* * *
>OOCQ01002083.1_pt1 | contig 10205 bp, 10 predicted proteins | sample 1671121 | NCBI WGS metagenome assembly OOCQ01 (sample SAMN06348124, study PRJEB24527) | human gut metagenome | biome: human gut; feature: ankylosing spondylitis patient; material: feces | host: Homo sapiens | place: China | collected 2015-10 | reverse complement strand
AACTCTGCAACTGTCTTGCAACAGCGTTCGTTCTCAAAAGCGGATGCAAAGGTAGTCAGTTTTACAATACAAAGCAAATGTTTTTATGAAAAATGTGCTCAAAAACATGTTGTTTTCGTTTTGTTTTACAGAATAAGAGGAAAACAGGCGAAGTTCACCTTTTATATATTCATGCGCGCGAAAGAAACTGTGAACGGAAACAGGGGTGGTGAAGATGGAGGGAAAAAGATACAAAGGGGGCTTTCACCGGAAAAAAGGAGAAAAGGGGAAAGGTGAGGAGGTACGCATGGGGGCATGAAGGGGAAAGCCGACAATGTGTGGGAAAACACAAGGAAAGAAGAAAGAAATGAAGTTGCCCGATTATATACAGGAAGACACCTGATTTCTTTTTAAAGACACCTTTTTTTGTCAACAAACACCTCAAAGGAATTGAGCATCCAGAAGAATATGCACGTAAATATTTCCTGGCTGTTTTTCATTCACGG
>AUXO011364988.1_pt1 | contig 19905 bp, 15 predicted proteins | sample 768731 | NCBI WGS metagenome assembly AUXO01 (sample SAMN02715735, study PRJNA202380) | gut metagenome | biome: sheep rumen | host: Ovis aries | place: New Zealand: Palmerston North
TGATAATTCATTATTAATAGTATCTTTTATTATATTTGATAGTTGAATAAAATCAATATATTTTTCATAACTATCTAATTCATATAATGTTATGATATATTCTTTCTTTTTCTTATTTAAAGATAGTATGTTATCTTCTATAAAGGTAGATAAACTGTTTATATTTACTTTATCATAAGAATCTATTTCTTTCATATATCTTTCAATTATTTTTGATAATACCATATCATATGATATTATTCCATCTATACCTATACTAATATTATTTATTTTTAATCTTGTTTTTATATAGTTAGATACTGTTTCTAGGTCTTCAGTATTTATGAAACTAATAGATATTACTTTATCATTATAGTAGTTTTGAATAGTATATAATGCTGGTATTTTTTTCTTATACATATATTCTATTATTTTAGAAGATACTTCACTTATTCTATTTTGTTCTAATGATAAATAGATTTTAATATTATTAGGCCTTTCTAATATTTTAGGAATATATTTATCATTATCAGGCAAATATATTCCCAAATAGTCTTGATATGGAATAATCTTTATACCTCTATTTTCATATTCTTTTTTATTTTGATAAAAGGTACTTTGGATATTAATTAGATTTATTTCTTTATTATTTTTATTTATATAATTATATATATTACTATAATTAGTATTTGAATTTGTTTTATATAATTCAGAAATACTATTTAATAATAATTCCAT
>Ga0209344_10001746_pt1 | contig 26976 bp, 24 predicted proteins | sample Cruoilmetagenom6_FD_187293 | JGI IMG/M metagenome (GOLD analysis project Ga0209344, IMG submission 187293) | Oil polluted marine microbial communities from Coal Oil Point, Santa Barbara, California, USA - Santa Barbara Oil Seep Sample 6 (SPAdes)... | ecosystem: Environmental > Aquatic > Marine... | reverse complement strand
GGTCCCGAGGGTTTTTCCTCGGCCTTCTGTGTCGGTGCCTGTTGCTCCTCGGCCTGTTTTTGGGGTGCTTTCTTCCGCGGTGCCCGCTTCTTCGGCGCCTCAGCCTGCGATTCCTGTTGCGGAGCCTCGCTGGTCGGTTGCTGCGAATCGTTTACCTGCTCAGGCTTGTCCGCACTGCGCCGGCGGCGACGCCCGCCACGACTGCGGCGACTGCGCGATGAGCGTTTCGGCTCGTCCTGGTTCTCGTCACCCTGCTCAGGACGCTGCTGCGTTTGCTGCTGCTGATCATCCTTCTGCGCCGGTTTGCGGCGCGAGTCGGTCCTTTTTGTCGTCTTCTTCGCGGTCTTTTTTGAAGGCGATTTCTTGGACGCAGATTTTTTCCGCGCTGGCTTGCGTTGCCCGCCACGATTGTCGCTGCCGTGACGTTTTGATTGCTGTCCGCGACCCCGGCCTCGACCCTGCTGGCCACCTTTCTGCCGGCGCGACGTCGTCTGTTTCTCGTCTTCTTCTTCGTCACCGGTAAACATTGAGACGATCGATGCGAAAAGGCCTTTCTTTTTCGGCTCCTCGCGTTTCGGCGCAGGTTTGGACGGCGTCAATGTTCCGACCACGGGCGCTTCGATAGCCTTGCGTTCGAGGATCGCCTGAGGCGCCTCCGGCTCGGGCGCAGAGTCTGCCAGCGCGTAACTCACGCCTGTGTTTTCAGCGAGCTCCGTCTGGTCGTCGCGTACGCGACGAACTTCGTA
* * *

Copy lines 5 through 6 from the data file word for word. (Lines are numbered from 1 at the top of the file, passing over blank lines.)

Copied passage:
>Ga0209344_10001746_pt1 | contig 26976 bp, 24 predicted proteins | sample Cruoilmetagenom6_FD_187293 | JGI IMG/M metagenome (GOLD analysis project Ga0209344, IMG submission 187293) | Oil polluted marine microbial communities from Coal Oil Point, Santa Barbara, California, USA - Santa Barbara Oil Seep Sample 6 (SPAdes)... | ecosystem: Environmental > Aquatic > Marine... | reverse complement strand
GGTCCCGAGGGTTTTTCCTCGGCCTTCTGTGTCGGTGCCTGTTGCTCCTCGGCCTGTTTTTGGGGTGCTTTCTTCCGCGGTGCCCGCTTCTTCGGCGCCTCAGCCTGCGATTCCTGTTGCGGAGCCTCGCTGGTCGGTTGCTGCGAATCGTTTACCTGCTCAGGCTTGTCCGCACTGCGCCGGCGGCGACGCCCGCCACGACTGCGGCGACTGCGCGATGAGCGTTTCGGCTCGTCCTGGTTCTCGTCACCCTGCTCAGGACGCTGCTGCGTTTGCTGCTGCTGATCATCCTTCTGCGCCGGTTTGCGGCGCGAGTCGGTCCTTTTTGTCGTCTTCTTCGCGGTCTTTTTTGAAGGCGATTTCTTGGACGCAGATTTTTTCCGCGCTGGCTTGCGTTGCCCGCCACGATTGTCGCTGCCGTGACGTTTTGATTGCTGTCCGCGACCCCGGCCTCGACCCTGCTGGCCACCTTTCTGCCGGCGCGACGTCGTCTGTTTCTCGTCTTCTTCTTCGTCACCGGTAAACATTGAGACGATCGATGCGAAAAGGCCTTTCTTTTTCGGCTCCTCGCGTTTCGGCGCAGGTTTGGACGGCGTCAATGTTCCGACCACGGGCGCTTCGATAGCCTTGCGTTCGAGGATCGCCTGAGGCGCCTCCGGCTCGGGCGCAGAGTCTGCCAGCGCGTAACTCACGCCTGTGTTTTCAGCGAGCTCCGTCTGGTCGTCGCGTACGCGACGAACTTCGTA